Unidentified Woman (McKenzie)
by David Housewright
Review by Joseph B. Hoyos
Minotaur Books Hardcover ISBN/ITEM#: 9781250049650
Date: 02 June 2015 List Price $25.99 Amazon US / Amazon UK
Links: Author's Website / Show Official Info /
Best-selling author, David Housewright, gives his fans another suspenseful, heartfelt mystery in the Twin Cities, Unidentified Woman #15 [following The Devil May Care and The Last Kind Word (my favorite McKenzie novel)]. Rushmore McKenzie helps a fallen woman who has literally fallen in front of his moving vehicle during a blizzard. Actually, she had some help from some thugs who rolled her from the moving vehicle. This fallen woman has amnesia. Nina Truhler and McKenzie take her into their home and treat her as though she is their daughter. Little by little, Fifteen begins remembering her true identity; she realizes she's not as virtuous as she was hoping to be. She runs away, stealing weapons as she leaves, and breaks Nina's heart. Nina had grown really fond of Fifteen; she even spoke once about adopting her.
Members of an organized crime ring begin dying one by one. Nina and McKenzie don't want to believe that Fifteen is responsible. McKenzie's search for her takes him to Deer River, a small backwoods town in northern Minnesota, where everyone knows each other. I kept thinking about the movie, Deliverance, starring Jon Voight and Burt Reynolds. Secrets abound and everyone is hiding something. McKenzie himself pretends to be a mastermind criminal, Nick Dyson--an alias he created for a previous case. Sporadic, shocking killings help maintain a fast pacing for this suspenseful, gripping novel.
While reading Unidentified Woman #15, readers will receive a crash course on how to shoplift without getting caught. I never would have thought about freezing clothing with ink cartridges before removing the cartridges with simple tools; frozen ink won't spill. (Remember, McKenzie was a police officer for eleven years before he received a multimillion dollar award for catching a criminal.) He provides shoplifting statistics that are rather shocking.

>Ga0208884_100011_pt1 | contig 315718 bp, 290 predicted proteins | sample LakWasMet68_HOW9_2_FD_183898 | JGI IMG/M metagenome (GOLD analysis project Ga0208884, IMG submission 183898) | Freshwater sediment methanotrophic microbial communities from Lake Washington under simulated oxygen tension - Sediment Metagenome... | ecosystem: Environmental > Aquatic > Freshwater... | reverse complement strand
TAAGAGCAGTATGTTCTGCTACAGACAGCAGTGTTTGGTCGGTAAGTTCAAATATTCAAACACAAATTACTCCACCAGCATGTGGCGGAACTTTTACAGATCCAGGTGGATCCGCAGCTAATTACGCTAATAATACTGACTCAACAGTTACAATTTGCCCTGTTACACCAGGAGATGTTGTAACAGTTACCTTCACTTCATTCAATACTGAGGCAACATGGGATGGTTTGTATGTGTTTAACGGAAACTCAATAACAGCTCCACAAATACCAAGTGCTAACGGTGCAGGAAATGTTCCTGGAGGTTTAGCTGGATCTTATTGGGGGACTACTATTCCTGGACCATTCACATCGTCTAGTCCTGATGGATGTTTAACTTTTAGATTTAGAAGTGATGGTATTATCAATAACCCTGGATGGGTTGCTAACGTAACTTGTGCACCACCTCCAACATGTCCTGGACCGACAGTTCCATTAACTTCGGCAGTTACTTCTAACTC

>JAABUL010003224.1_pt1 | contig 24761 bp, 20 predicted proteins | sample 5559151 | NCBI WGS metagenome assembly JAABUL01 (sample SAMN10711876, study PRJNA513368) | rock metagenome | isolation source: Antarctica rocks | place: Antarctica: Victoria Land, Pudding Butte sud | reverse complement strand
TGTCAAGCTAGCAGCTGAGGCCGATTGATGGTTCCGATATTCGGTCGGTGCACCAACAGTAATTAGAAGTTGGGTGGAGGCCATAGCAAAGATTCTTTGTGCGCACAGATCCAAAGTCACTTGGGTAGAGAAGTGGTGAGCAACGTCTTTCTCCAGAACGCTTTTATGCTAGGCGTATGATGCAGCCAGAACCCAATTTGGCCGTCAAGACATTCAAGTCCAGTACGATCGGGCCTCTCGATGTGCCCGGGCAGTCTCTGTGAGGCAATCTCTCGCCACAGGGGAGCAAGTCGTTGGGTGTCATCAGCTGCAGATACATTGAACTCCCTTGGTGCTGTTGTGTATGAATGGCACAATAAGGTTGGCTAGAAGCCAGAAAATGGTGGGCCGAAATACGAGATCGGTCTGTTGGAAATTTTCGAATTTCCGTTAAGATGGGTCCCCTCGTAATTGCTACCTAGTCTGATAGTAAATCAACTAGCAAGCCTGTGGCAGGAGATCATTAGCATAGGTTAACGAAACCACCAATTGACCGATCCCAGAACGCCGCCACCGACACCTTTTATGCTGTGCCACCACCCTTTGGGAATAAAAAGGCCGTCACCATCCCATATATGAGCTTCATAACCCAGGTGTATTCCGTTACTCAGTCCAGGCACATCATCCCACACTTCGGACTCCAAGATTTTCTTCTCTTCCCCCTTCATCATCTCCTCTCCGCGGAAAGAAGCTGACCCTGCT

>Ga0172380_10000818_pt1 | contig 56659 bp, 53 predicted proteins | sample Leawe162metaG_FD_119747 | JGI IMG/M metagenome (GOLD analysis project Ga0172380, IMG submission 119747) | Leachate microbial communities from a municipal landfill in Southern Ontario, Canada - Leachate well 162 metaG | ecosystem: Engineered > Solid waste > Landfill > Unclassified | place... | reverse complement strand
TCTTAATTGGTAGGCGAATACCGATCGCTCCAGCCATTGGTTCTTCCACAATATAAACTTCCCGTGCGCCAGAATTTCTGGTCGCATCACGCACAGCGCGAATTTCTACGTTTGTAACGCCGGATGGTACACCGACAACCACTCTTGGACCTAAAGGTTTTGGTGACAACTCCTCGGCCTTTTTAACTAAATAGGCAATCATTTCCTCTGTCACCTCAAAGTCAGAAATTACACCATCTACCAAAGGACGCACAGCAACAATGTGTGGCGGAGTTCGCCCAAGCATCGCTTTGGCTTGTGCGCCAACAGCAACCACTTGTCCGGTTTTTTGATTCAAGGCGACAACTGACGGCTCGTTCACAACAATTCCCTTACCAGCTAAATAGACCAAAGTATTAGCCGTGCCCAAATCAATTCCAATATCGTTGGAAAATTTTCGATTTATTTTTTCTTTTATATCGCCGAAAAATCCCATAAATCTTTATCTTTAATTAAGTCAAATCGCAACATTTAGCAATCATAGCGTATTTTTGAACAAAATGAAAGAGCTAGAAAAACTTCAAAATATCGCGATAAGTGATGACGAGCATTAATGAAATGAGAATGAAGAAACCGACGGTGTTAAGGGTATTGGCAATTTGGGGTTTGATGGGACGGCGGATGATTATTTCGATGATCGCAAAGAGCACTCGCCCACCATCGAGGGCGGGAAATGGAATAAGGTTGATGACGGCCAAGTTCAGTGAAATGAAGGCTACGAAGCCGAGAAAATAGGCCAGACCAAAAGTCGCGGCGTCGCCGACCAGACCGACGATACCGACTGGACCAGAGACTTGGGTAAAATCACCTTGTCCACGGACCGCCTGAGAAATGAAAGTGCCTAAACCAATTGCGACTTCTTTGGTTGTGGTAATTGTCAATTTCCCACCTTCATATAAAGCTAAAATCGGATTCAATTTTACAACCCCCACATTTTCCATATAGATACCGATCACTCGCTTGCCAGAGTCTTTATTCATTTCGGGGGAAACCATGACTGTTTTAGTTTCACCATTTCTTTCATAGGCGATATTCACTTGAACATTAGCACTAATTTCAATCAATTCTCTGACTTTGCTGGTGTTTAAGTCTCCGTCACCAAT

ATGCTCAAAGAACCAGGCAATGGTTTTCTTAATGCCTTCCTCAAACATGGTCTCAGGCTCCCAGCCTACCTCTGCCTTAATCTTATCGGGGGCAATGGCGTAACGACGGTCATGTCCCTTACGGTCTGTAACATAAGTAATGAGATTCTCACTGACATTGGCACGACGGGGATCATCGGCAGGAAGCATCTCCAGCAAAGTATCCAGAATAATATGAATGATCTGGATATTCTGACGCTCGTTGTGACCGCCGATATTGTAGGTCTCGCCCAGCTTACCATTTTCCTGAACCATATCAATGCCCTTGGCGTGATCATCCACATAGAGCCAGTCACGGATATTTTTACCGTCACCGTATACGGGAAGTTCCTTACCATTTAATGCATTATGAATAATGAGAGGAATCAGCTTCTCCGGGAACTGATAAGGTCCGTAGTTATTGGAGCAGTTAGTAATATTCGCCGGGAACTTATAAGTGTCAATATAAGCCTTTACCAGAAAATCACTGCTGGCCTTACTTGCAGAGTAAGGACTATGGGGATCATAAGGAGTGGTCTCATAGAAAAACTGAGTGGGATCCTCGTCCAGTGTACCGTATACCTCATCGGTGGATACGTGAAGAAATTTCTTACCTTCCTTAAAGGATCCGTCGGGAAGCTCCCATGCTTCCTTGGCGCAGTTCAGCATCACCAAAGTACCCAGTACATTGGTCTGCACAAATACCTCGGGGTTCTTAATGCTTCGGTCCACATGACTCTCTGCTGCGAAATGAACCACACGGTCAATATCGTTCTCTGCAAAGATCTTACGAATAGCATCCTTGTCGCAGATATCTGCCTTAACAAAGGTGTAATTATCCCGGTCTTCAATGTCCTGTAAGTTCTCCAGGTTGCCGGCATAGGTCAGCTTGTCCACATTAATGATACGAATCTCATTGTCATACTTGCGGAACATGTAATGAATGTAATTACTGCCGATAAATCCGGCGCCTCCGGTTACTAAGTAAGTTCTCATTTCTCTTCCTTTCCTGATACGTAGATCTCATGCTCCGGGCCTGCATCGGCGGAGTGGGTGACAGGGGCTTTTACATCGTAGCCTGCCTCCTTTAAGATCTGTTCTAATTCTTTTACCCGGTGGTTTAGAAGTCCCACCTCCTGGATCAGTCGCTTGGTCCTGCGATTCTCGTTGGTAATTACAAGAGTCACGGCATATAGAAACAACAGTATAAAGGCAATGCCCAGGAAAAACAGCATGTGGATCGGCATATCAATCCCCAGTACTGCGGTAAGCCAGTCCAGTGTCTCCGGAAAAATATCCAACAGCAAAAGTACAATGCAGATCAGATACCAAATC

Readers will also learn that race relations remain strained. McKenzie enlists the help of a recently paroled felon, Herzog. He is an enormous black man who complains that blacks are still treated unfairly in the Twin Cities. While writing this review, the Confederate flag is being removed from many government buildings; this follows the church massacre at the Emanuel African Methodist Episcopal Church in Charleston, South Carolina, where nine people were shot by a racist.
The characters in David Housewright's novels are extremely three dimensional. They come alive to readers who develop attachments to them. Some of us want to believe there is good in everyone, even those who have criminal pasts. I don't like seeing someone hunted down like a dog, even if they are guilty of crimes. Rushmore McKenzie is also like that. He desperately wants to find Fifteen, even though he fears she may be killing people sniper-style with the weapons she stole from him. He and Nina literally risk their lives to locate her. Both of them come extremely close to dying.
The tension mounts as the novel draws to an end. Readers will receive closure but they shouldn't expect a happily-ever-after ending. A lot of guilty people are punished; many go to prison. Nevertheless, Unidentified Woman #15 is a fun read and I can't wait for its sequel.